BODY SIGNAL ALERT TESTICLE, HARD LUMP IN: TREATMENT

Anytime a patient notices a suspicious mass in his testicle, I suggest that he visit a urologist, who will do a sonogram of the mass to determine the exact site and whether the mass is hard or filled with fluid. If the urologist has any doubt, he will perform a biopsy. If the testicle is not cancerous—which is usually the case—it will be left in place.

If you have a cyst on the epididymis, your doctor will probably choose to leave it alone. If it continues to grow, however, it will eventually cause pain. At that point, your doctor will probably want to remove it surgically.

If the lump turns out to be cancerous, your doctor will need to treat it immediately by removing the entire testicle. This procedure is called an orchiectomy and is performed if the cancer has not spread beyond the testicle. Again, since only one testicle is usually affected, the other testicle will be left in place, meaning that your fertility will not be impaired. If your doctor feels that the cancer has spread, however, he will recommend that you also be treated with radiation or chemotherapy; this will result in sterility.

One of my patients is a 37-year-old man whom I diagnosed 10 years ago with testicular cancer; he was unmarried at the time. Before he was treated with surgery and radiation, he decided to have his sperm frozen so he would be able to father a child in the future, since the treatments would render him sterile. He also had a small testicular prosthesis placed into his testicular sac for cosmetic reasons.

Today, he’s been cancer free since the surgery; he needs only an annual blood test and physical exam. He hasn’t yet married, but his semen is intact if he needs it to become a father.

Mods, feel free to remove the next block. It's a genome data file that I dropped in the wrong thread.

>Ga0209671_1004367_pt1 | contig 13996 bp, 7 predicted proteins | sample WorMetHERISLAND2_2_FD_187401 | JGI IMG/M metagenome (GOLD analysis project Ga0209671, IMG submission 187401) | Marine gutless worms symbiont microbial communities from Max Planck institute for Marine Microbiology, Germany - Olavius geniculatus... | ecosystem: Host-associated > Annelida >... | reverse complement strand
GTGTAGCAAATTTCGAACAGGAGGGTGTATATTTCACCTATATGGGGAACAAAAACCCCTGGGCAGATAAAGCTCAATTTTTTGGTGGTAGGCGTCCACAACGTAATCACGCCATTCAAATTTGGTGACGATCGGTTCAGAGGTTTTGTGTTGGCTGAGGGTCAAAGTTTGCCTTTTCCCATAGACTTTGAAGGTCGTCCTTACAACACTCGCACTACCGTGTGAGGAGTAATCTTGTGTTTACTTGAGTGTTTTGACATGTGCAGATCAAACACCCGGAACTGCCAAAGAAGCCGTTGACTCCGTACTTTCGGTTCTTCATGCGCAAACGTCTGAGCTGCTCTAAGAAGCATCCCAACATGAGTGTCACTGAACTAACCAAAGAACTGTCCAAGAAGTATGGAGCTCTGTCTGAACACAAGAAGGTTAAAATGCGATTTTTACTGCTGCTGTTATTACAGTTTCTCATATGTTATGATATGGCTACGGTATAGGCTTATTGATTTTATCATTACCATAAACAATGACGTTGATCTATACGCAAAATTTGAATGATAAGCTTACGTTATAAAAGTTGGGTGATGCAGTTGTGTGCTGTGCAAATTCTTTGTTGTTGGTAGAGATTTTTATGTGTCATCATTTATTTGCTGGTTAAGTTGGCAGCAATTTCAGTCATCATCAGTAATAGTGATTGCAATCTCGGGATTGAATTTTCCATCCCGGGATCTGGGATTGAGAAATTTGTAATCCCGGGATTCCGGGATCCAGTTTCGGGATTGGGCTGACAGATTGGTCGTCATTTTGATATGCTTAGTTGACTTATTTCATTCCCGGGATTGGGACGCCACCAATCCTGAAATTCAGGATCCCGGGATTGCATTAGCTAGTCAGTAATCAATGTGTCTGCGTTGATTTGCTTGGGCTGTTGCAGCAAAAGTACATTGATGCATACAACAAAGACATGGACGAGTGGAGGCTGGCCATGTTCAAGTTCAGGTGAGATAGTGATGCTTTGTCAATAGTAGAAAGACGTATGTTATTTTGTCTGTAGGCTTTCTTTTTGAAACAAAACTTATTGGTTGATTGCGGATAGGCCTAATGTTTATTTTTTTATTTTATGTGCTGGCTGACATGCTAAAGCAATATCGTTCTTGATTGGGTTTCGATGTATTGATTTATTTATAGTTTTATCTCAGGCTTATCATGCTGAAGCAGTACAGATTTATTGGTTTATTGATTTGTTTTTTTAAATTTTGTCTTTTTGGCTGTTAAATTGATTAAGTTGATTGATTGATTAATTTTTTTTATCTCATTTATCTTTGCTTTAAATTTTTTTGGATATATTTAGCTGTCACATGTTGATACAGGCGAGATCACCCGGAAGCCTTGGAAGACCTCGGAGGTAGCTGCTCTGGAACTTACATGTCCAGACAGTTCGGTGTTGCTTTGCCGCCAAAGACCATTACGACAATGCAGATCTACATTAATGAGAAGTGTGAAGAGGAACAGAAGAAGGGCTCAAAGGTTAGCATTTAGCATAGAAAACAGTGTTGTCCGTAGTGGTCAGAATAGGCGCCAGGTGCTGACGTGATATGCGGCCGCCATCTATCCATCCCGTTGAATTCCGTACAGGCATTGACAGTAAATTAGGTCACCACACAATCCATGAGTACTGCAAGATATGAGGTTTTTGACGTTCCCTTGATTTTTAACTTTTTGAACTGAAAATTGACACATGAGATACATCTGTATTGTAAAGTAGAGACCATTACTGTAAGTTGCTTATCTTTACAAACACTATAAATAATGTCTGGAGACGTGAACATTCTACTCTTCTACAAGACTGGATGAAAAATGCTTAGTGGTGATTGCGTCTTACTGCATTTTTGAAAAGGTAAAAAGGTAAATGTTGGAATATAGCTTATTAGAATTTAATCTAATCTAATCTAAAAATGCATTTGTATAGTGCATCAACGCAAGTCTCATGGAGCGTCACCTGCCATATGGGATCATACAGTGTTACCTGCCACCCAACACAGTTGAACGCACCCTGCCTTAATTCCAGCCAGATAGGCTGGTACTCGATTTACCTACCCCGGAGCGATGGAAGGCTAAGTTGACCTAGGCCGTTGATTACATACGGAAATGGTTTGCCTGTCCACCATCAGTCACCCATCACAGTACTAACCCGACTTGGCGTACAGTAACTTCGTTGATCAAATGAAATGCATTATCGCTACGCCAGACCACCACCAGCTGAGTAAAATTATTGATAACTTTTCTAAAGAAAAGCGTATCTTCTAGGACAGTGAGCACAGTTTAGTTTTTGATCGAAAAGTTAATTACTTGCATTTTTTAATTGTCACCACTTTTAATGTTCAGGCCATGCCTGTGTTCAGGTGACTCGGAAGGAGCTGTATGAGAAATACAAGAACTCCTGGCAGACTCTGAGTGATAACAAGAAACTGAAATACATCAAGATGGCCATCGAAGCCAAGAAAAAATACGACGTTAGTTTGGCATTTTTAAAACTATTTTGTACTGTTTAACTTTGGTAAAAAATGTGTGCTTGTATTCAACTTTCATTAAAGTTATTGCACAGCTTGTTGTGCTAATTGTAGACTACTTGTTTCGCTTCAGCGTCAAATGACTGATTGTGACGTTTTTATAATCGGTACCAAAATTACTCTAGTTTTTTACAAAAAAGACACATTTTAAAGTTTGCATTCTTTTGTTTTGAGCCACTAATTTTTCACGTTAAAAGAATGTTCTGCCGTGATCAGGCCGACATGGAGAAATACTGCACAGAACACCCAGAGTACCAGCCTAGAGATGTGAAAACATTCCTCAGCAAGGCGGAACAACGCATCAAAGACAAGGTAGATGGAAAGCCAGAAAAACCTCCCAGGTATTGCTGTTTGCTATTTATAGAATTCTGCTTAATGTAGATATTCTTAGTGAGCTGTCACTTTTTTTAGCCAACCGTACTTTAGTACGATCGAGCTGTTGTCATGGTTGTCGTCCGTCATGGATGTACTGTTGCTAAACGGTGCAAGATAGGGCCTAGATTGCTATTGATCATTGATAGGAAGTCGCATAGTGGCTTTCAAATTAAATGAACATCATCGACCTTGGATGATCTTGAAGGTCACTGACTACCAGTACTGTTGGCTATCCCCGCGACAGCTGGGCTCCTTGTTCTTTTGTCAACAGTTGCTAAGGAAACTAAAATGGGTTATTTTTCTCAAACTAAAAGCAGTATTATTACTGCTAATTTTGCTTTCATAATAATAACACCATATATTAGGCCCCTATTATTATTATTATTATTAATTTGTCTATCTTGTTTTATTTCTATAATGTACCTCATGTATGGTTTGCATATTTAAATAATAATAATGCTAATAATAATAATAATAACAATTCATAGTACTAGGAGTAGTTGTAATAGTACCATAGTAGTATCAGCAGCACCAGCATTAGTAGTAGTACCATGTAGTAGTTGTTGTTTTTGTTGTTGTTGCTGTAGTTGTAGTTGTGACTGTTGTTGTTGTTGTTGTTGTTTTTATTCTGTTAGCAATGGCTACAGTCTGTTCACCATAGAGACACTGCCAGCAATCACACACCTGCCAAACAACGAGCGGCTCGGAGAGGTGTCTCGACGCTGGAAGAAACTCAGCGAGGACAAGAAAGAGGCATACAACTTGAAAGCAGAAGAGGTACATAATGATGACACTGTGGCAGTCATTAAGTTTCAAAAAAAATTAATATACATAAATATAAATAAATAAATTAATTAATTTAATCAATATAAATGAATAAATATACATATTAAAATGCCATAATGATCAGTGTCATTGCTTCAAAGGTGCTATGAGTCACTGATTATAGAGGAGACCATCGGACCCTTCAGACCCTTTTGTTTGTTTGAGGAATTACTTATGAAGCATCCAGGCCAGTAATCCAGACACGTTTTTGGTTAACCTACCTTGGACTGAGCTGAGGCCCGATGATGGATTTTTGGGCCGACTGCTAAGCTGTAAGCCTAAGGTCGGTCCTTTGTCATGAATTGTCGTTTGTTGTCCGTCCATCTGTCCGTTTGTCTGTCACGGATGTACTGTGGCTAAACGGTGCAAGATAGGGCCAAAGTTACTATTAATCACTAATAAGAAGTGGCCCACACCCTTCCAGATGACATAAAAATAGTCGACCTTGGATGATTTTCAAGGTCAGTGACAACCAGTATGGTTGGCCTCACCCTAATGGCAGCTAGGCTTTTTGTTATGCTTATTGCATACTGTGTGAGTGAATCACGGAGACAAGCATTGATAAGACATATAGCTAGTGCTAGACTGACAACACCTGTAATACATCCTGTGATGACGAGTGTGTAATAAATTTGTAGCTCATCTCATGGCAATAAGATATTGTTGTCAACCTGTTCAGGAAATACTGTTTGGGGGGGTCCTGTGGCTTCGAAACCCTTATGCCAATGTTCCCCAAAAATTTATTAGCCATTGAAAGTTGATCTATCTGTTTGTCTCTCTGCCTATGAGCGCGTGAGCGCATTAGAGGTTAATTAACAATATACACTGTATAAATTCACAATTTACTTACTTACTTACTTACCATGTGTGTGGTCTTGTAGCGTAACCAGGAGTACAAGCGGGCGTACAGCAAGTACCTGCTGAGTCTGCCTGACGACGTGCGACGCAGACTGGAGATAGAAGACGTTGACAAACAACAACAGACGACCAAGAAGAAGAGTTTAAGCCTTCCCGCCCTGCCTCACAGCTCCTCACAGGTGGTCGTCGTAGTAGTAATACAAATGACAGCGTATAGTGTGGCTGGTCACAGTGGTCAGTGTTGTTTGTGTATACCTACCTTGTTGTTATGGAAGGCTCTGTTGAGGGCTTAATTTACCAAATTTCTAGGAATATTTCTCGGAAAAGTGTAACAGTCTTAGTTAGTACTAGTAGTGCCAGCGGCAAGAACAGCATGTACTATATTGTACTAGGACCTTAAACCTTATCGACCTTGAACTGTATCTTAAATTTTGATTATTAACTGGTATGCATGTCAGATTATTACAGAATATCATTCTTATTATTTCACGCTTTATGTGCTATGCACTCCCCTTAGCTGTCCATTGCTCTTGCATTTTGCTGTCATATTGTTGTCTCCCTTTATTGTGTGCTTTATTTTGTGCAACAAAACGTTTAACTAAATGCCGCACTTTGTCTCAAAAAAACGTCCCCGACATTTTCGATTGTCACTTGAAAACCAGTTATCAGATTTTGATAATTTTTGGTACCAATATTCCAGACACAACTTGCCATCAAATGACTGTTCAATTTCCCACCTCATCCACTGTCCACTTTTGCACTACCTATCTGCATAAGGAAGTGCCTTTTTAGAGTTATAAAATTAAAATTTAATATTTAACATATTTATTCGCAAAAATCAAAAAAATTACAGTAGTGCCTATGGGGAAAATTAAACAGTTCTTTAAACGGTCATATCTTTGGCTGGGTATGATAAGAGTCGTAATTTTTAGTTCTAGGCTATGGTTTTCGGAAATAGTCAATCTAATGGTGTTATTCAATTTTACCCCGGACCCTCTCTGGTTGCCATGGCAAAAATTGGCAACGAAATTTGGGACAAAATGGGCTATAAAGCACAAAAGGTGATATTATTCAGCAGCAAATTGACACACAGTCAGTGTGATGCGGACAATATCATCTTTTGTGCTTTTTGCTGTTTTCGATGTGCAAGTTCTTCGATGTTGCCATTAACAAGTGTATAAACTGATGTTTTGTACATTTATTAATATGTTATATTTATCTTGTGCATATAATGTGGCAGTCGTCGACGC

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BODY SIGNAL ALERT DIARRHEA, CHRONIC, NONBLOODY: TREATMENT

Changing your diet or your medication will often correct chronic diarrhea.

If you think you have lactose intolerance, try eating some ice cream or drinking a large glass of milk. If you begin to have diarrhea an hour or two later, and you also feel pain and bloating in your abdomen, you probably have a lactose intolerance. You should then eliminate dairy products from your diet as much as you can. This, however, can be a problem, since you still need to get some calcium in your diet, especially if you are a woman. Fortunately, you can take calcium supplements, 1000 milligrams a day for premenopausal women and 1500 milligrams for postmenopausal women daily. You can also buy a lactose-free milk such as Lactaid in the supermarket or add Lactaid drops to your milk or take pills whenever you eat or drink foods that contain lactose.

If you have a gluten intolerance, your doctor will take an X ray of your small intestine to show the typical pattern of gluten malabsorption. An endoscope may also be used to take a biopsy to confirm the diagnosis. One of my patients came to me a few years back complaining of chronic weight loss, and we gave him every test in the book and came up empty-handed. Then I ordered an X ray of his small intestine, which immediately showed all the signs of gluten malabsorption. With the help of a dietitian, we changed his diet to avoid all gluten, and he recovered quickly.

If you have an intolerance to gluten, a gluten-free diet is easy to achieve, even though gluten is found in almost all bread products and cereals. You can eat rice cakes and buy gluten-free products at the health food store.

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BODY SIGNAL ALERT: SHORTNESS OF BREATH WITH COUGH, PINKISH SPUTUM, AND WHEEZING

Description and Possible Medical Problems

If you suddenly become short of breath and simultaneously begin to cough up a pinkish sputum, you need to call 911 for immediate medical attention. You may also be sweating, pale, and wheezing.

These are all signs of acute pulmonary edema, in which the lungs begin to fill with water. Acute pulmonary edema can be caused by a dietary change, a sudden change in or cessation of a medication, a reaction from mixing two or more kinds of medication, or a heart attack or change in heart rhythm. If you have phlebitis, acute pulmonary edema can also be the result of a clot that travels from the veins of the legs into the lung, a condition known as pulmonary embolus.